David Kestenbaum David Kestenbaum is a science correspondent for NPR. His job allows him to combine his extensive background in physics with his love of broadcast journalism.
David Kestenbaum
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David Kestenbaum

Experts Suggest OPEC's Power Over Oil Prices Is Waning

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Textbook Arbitrage: Making Money Off Used Books

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The Independent Oil Producer You Usually Don't Hear From

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How College Students Battled Textbook Publishers To A Draw, In 3 Graphs

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Why Do We Sign For Things? A Rabbi, A Lawyer And A MasterCard Exec Explain

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General Motors

Typewriters, Underwater Hotels And Picturephones: The Future, As Seen From 1964

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Everyone Goes To The Store To Get Milk. So Why's It Way In The Back?

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Evaluating The Benefits And Costs Of Patents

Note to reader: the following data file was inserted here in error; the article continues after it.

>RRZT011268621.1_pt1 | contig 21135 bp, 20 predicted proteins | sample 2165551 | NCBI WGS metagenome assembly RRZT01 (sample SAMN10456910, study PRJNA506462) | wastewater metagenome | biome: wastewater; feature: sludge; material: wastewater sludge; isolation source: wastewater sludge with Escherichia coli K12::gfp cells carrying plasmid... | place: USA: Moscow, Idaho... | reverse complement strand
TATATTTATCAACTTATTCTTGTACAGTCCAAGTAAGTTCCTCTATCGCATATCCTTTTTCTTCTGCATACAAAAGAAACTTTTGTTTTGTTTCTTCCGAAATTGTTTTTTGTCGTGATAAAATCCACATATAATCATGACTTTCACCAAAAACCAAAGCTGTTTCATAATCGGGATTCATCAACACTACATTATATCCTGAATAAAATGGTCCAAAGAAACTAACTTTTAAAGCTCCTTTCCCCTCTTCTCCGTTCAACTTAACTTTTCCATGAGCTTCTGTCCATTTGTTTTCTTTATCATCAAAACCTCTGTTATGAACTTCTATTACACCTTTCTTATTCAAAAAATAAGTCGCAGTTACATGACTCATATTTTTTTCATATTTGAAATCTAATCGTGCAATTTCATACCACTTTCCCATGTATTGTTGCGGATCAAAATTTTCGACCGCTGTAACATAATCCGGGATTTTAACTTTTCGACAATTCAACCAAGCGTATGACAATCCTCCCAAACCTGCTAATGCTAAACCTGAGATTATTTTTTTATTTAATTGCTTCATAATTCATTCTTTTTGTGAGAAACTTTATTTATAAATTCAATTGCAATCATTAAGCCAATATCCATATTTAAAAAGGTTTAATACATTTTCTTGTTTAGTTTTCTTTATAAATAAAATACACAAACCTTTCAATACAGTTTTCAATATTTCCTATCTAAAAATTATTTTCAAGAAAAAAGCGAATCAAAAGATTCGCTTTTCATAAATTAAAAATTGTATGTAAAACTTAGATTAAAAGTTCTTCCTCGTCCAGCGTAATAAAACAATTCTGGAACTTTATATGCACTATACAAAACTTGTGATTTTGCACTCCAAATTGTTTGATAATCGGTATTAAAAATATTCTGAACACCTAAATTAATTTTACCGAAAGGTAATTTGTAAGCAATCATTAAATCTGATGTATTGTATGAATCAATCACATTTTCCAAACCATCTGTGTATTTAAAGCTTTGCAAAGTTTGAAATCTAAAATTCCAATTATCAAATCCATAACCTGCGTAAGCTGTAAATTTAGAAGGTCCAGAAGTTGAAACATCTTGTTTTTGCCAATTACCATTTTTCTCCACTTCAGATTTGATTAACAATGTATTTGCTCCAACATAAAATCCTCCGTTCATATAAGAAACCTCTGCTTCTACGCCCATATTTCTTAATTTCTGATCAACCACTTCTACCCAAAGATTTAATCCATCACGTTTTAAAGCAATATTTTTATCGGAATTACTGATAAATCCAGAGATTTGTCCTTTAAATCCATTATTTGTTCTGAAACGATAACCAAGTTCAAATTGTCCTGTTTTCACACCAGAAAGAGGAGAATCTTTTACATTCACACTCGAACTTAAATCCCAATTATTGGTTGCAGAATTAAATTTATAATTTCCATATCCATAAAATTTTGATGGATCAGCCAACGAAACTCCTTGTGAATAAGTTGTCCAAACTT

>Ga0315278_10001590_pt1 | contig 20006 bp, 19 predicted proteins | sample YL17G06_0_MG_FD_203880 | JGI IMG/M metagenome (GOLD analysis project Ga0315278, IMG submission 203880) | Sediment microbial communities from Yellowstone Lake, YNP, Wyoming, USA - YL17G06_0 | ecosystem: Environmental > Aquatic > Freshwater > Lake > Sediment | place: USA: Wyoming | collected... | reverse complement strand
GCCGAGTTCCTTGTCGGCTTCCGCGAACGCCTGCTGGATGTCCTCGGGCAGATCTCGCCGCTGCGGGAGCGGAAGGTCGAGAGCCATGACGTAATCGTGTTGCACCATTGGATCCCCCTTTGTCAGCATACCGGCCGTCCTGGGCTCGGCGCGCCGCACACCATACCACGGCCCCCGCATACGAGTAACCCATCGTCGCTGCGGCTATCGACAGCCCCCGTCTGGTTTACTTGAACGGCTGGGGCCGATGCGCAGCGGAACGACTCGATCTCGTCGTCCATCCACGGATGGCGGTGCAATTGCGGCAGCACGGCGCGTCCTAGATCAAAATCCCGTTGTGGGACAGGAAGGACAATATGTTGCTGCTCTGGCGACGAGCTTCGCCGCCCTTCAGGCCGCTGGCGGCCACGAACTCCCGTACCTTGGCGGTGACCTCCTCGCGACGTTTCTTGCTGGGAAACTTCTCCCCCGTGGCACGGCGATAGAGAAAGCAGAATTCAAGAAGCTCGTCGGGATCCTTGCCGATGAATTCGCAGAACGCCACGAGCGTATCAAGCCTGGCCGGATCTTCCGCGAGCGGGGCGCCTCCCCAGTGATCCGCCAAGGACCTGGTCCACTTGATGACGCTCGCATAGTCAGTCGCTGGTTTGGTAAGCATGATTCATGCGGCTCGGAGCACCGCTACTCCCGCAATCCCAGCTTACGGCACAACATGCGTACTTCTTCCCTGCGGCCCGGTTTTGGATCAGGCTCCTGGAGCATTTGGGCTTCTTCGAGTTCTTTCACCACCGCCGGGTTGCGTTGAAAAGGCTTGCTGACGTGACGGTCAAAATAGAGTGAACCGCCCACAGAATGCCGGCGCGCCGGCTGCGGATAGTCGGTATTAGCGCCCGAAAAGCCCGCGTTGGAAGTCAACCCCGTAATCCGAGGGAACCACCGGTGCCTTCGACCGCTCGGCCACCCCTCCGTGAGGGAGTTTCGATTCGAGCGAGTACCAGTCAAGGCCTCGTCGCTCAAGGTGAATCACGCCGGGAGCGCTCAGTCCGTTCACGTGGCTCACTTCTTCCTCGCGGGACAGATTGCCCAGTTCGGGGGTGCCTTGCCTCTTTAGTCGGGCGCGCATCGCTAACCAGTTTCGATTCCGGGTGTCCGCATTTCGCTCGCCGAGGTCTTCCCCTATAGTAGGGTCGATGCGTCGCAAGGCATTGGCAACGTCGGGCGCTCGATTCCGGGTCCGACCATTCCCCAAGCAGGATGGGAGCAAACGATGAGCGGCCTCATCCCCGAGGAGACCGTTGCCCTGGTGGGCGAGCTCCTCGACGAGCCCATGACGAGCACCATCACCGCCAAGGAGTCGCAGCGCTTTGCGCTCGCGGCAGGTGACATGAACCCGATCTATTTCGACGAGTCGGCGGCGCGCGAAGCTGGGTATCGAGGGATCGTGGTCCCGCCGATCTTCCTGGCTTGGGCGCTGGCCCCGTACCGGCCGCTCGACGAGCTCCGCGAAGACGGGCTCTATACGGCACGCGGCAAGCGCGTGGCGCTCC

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When Ikea Raises Its Minimum Wage, Where Does The Money Come From?

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Volatility Index Indicates Wall Street Is Bored

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Peanut Butter M&M's are larger and more irregular than standard M&M's. Quoctrung Bui/NPR hide caption

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Why A Pack Of Peanut Butter M&M's Weighs A Tiny Bit Less Than A Regular Pack

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On The Internet, A Penny Is Nothing To Sneeze At

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A Stradivarius violin at the restoration and research laboratory of the Musee de la Musique, Paris, in 2009. Patrick Kovarik/AFP/Getty Images hide caption

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Is A Stradivarius Just A Violin?

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The Mystery Of Tappan Zee: Why Build A Bridge Where The River's Wide?

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The History Of Light, In 6 Minutes And 47 Seconds

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